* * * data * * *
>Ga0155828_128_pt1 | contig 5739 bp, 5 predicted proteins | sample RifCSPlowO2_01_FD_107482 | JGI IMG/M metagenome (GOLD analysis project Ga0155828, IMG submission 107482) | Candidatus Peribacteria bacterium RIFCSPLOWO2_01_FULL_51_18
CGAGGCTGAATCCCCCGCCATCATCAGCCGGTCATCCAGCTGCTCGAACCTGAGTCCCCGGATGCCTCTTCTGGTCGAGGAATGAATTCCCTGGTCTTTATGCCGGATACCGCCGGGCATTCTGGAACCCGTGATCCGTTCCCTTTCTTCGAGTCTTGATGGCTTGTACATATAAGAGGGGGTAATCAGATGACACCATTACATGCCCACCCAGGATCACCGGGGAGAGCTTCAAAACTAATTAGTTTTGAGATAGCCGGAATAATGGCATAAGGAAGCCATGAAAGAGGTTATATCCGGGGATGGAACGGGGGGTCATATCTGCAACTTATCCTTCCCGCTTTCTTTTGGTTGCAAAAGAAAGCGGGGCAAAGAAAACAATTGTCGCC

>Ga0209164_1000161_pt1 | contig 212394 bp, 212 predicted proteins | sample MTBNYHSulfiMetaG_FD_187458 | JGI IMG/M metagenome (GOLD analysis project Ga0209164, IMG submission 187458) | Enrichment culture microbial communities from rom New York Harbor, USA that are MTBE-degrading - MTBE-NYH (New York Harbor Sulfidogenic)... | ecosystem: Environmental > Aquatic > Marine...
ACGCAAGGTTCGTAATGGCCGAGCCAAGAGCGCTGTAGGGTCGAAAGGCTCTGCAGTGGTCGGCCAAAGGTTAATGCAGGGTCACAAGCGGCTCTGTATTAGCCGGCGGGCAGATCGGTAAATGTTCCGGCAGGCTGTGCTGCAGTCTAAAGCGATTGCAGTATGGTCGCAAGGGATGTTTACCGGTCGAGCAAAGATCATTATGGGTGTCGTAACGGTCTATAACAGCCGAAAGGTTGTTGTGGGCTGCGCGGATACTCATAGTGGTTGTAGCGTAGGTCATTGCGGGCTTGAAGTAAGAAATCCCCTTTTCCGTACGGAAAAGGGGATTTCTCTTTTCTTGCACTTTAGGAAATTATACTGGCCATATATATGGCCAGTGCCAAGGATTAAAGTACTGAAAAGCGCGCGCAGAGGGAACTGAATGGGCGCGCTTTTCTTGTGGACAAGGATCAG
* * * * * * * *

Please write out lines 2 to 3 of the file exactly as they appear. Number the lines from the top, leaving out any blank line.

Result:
CGAGGCTGAATCCCCCGCCATCATCAGCCGGTCATCCAGCTGCTCGAACCTGAGTCCCCGGATGCCTCTTCTGGTCGAGGAATGAATTCCCTGGTCTTTATGCCGGATACCGCCGGGCATTCTGGAACCCGTGATCCGTTCCCTTTCTTCGAGTCTTGATGGCTTGTACATATAAGAGGGGGTAATCAGATGACACCATTACATGCCCACCCAGGATCACCGGGGAGAGCTTCAAAACTAATTAGTTTTGAGATAGCCGGAATAATGGCATAAGGAAGCCATGAAAGAGGTTATATCCGGGGATGGAACGGGGGGTCATATCTGCAACTTATCCTTCCCGCTTTCTTTTGGTTGCAAAAGAAAGCGGGGCAAAGAAAACAATTGTCGCC

>Ga0209164_1000161_pt1 | contig 212394 bp, 212 predicted proteins | sample MTBNYHSulfiMetaG_FD_187458 | JGI IMG/M metagenome (GOLD analysis project Ga0209164, IMG submission 187458) | Enrichment culture microbial communities from rom New York Harbor, USA that are MTBE-degrading - MTBE-NYH (New York Harbor Sulfidogenic)... | ecosystem: Environmental > Aquatic > Marine...